Detroit Toyota’s auto sales fell 16 percent in January, a month when it recalled millions of vehicles and halted sales of several models. Most other automakers reported higher sales and looked for opportunities to snatch sales from the troubled Japanese automaker.
January is typically a weak month for U.S. auto sales, but automakers expected sales to improve over last January, when they dipped to a 26-year low because of the tough economy.
General Motors Co. said its January sales rose 14 percent due to higher fleet and crossover vehicle sales. Crossovers are SUV-like in size but sit on a car instead of a truck frame. Rival Ford Motor Co., meanwhile, also saw sales rise 25 percent on higher fleet sales, while Nissan Motor Co.’s rose 16 percent thanks to higher demand for sedans like the Versa, Sentra and Maxima. Hyundai Motor Co.’s sales rose 24 percent as sales of the newly redesigned Tucson SUV doubled.
Chrysler fell 8 percent on declining sales of Ram trucks and Jeeps, while Honda Motor Co. sales slipped 5 percent on weaker SUV and crossover demand. Korean automaker Kia said its January U.S. sales were essentially flat.
Susan Docherty, GM vice president of sales, said it’s too early to tell if the largest U.S. automaker gained sales because of Toyota Motor Corp.’s problems. But she said dealers reported increased traffic from Toyota customers.
Toyota said it would suspend sales of the Camry sedan, its top-selling vehicle, and seven other cars and trucks on Jan. 26 following a recall over sticky accelerator pedals that could cause sudden acceleration. Toyota has said dealers will get the parts to fix the problem by the end of this week.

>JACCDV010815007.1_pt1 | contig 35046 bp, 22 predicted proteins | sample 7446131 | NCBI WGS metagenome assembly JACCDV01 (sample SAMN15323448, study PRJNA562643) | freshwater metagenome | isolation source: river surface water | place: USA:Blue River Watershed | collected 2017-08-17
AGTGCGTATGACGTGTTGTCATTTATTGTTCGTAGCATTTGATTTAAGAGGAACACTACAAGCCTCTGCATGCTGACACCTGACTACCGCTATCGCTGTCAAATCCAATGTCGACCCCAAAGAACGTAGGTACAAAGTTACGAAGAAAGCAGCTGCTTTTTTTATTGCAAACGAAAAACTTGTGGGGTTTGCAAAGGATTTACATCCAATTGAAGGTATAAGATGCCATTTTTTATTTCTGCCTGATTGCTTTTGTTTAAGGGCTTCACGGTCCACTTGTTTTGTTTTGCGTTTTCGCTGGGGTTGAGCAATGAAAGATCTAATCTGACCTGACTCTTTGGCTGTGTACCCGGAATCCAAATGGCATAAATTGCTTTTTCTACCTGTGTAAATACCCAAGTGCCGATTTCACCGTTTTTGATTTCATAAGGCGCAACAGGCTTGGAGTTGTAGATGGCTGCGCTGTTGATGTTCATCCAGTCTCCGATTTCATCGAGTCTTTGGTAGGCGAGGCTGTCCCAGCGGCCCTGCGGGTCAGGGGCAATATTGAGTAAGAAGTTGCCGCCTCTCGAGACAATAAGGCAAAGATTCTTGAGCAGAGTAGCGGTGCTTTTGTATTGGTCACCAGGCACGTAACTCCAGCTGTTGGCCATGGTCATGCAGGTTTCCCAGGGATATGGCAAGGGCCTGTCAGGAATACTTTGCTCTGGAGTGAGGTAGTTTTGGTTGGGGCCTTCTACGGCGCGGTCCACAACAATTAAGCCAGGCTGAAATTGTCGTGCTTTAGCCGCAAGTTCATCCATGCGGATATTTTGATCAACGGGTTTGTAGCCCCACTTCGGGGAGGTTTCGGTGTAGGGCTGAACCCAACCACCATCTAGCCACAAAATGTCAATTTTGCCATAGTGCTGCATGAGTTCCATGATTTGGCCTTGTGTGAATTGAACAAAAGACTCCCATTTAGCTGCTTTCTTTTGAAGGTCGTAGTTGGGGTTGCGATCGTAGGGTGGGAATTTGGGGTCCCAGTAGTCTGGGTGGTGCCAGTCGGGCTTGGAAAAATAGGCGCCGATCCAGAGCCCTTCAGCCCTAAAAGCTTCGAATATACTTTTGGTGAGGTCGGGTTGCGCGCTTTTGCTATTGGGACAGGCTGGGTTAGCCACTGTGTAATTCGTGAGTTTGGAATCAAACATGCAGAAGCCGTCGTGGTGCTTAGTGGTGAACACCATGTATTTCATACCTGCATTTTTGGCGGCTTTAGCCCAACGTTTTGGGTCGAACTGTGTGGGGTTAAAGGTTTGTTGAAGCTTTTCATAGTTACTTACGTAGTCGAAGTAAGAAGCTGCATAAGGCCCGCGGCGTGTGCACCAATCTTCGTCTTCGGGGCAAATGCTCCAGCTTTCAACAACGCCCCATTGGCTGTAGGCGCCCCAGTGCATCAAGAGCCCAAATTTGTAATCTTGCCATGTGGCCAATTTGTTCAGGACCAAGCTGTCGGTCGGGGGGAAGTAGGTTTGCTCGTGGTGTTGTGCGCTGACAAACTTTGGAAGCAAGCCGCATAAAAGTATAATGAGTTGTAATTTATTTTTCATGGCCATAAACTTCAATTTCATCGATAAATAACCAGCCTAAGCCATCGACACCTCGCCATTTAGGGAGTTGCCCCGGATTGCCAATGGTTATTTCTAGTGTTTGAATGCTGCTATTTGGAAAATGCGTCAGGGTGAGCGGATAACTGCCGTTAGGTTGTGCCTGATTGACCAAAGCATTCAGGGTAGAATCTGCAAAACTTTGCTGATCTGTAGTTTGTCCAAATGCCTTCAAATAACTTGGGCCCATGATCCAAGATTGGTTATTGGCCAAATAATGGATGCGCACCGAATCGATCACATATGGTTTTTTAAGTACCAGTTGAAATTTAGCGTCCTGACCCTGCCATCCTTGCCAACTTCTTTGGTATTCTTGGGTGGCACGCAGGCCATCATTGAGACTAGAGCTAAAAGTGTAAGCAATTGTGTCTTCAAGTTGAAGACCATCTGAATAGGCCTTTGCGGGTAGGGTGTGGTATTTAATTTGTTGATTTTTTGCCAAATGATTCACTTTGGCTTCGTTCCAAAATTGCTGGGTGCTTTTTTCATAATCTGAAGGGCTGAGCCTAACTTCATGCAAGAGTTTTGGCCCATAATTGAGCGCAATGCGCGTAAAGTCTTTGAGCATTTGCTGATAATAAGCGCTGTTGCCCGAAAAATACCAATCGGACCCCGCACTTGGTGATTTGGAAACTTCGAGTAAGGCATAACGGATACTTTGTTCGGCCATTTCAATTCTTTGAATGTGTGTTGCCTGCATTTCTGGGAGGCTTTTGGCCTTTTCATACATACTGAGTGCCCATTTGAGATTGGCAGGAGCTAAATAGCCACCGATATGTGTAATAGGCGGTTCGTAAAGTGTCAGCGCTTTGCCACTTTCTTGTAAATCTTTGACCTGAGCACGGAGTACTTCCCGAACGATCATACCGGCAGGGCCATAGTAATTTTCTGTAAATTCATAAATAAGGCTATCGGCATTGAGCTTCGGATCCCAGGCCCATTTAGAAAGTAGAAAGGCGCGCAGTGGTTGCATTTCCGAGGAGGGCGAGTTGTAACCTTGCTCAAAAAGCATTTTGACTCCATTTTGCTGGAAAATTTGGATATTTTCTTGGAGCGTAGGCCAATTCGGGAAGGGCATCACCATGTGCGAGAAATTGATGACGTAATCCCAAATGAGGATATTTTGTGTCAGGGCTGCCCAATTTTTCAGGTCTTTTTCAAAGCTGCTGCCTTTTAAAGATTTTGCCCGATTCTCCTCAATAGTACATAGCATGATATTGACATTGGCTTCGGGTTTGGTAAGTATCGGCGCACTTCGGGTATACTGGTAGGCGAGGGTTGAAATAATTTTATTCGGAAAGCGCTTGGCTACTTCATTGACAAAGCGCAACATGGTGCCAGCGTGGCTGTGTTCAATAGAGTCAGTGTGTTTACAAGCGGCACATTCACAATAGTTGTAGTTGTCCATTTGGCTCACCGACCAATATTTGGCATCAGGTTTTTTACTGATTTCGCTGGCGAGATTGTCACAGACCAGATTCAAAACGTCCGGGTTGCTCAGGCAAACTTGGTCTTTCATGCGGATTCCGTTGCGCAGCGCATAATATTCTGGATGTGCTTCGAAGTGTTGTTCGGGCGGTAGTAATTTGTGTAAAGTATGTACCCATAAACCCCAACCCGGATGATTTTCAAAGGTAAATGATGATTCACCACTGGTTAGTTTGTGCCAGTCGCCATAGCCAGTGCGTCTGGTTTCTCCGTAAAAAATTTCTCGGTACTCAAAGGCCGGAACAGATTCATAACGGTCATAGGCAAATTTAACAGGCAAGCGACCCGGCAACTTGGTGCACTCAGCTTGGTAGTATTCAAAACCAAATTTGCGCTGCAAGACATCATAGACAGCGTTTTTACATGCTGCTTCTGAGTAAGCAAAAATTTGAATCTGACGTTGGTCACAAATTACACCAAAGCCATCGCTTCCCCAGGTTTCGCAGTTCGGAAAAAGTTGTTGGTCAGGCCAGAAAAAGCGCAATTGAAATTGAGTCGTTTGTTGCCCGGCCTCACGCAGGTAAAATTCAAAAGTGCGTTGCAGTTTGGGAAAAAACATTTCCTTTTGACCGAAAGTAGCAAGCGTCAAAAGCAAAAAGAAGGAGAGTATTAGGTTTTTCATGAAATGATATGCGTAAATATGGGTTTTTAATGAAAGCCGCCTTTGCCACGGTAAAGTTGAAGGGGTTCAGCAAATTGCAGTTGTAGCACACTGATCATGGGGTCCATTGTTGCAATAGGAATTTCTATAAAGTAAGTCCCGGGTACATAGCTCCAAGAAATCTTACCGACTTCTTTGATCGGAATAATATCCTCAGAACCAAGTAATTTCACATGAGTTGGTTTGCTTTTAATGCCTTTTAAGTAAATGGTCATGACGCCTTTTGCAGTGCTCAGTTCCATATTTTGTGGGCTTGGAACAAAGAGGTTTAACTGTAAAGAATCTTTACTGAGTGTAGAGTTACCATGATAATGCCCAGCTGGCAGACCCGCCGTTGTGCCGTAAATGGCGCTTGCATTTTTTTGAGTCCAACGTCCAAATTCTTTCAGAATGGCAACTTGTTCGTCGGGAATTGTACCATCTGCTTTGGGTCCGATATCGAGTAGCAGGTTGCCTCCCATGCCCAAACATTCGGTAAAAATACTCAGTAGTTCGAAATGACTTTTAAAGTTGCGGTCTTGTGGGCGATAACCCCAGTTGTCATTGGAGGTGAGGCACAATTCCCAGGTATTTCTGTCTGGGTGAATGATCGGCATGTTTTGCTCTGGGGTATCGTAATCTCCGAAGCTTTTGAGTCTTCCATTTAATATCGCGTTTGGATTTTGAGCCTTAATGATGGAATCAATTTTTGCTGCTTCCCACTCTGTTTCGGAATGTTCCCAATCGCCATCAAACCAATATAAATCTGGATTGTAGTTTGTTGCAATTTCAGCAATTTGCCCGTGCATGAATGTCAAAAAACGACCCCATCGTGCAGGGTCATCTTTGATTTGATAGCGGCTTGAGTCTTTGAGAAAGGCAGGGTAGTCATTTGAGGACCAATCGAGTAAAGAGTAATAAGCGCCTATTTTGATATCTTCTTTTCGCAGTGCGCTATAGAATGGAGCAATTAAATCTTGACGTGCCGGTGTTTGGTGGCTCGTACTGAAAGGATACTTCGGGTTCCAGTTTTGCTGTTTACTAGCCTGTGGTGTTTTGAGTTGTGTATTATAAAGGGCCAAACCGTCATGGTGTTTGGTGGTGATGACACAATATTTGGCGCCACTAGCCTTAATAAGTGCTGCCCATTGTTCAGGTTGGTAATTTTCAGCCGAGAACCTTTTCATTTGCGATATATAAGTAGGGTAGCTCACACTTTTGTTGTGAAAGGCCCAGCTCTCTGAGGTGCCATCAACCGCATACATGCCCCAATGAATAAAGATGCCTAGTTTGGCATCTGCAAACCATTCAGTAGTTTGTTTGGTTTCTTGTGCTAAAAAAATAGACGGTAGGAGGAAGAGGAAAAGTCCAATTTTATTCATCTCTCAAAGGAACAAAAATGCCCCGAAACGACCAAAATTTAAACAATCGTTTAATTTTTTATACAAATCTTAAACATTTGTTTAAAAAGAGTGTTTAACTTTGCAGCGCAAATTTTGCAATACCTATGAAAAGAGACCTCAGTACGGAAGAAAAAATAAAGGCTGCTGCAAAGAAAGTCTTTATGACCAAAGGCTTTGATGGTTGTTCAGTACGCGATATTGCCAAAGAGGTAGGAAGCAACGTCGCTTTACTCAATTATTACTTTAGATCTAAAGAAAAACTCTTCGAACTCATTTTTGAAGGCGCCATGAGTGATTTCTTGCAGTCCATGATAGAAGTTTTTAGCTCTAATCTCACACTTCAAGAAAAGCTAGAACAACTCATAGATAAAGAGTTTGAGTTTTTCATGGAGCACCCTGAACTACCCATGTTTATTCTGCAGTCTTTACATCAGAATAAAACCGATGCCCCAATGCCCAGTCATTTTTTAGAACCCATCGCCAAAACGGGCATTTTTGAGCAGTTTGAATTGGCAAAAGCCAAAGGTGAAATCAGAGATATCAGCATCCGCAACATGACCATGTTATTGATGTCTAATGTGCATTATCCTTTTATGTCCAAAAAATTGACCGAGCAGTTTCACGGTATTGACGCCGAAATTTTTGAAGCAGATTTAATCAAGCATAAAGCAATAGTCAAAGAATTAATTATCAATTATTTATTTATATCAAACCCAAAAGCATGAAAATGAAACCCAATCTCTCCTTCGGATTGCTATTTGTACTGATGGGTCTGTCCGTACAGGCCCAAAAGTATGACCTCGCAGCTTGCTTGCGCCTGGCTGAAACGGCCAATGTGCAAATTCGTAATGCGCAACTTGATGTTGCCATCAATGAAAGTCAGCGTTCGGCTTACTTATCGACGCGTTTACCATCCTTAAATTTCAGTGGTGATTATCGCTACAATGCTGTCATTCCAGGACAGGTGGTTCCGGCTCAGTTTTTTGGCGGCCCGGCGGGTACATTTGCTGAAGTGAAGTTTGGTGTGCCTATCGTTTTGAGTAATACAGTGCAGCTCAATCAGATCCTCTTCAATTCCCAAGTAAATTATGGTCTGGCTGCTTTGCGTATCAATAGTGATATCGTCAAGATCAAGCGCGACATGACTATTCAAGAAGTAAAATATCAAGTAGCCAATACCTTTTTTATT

“There is no doubt that the stop sale which was put in place last week impacted our sales,” said Bob Carter, Toyota’s group vice president and general manager.
Carter said it’s difficult to quantify the size of the sales drop due to the accelerator problem, but he said the January results were 23 percent below Toyota’s internal targets, or around 20,000 sales.
The eight models for which the sales were suspended amounted to about 60 percent of Toyota dealers’ inventory, he said.
The car-buying site Edmunds.com predicted Toyota’s U.S. market share would drop to 14.7 percent in January, its lowest level since March 2006. The recall affects 2.3 million cars and trucks in the U.S.
GM last week offered zero percent financing and other incentives to Toyota drivers. Docherty said that’s an example of how quickly the new, leaner GM can react to dealers and customers. Ford also offered incentives to Toyota drivers who trade in vehicles.
“This was an opportunity to help customers who are truly concerned about their personal safety,” she said during a conference call with reporters.
George Pipas, Ford’s top sales analyst, said he did not see evidence that Ford was taking buyers from Toyota. Pipas said much of his company’s sales increase came from a jump in sales to rental car companies, governments and other large fleet buyers. Ford said fleet sales jumped more than 150 percent over January of last year, an indication that the credit crunch was lifting and businesses could spend on fleets again.
Mike DiGiovanni, GM’s top sales analyst, said that despite mixed economic news, there are enough signs of recovery for the company to raise its estimates for total U.S. sales..